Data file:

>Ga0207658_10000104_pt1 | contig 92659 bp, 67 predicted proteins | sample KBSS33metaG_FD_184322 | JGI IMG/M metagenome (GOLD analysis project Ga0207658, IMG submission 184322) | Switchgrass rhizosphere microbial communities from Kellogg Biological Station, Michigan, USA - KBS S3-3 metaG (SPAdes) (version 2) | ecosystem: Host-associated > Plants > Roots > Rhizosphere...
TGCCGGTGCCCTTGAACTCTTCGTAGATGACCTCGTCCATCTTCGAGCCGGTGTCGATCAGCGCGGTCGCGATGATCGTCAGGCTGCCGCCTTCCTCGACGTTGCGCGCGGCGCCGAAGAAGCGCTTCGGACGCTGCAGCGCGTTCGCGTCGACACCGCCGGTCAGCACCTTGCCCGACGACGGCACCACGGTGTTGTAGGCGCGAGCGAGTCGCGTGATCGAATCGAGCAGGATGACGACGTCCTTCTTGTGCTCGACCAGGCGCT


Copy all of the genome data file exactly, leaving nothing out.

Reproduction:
>Ga0207658_10000104_pt1 | contig 92659 bp, 67 predicted proteins | sample KBSS33metaG_FD_184322 | JGI IMG/M metagenome (GOLD analysis project Ga0207658, IMG submission 184322) | Switchgrass rhizosphere microbial communities from Kellogg Biological Station, Michigan, USA - KBS S3-3 metaG (SPAdes) (version 2) | ecosystem: Host-associated > Plants > Roots > Rhizosphere...
TGCCGGTGCCCTTGAACTCTTCGTAGATGACCTCGTCCATCTTCGAGCCGGTGTCGATCAGCGCGGTCGCGATGATCGTCAGGCTGCCGCCTTCCTCGACGTTGCGCGCGGCGCCGAAGAAGCGCTTCGGACGCTGCAGCGCGTTCGCGTCGACACCGCCGGTCAGCACCTTGCCCGACGACGGCACCACGGTGTTGTAGGCGCGAGCGAGTCGCGTGATCGAATCGAGCAGGATGACGACGTCCTTCTTGTGCTCGACCAGGCGCT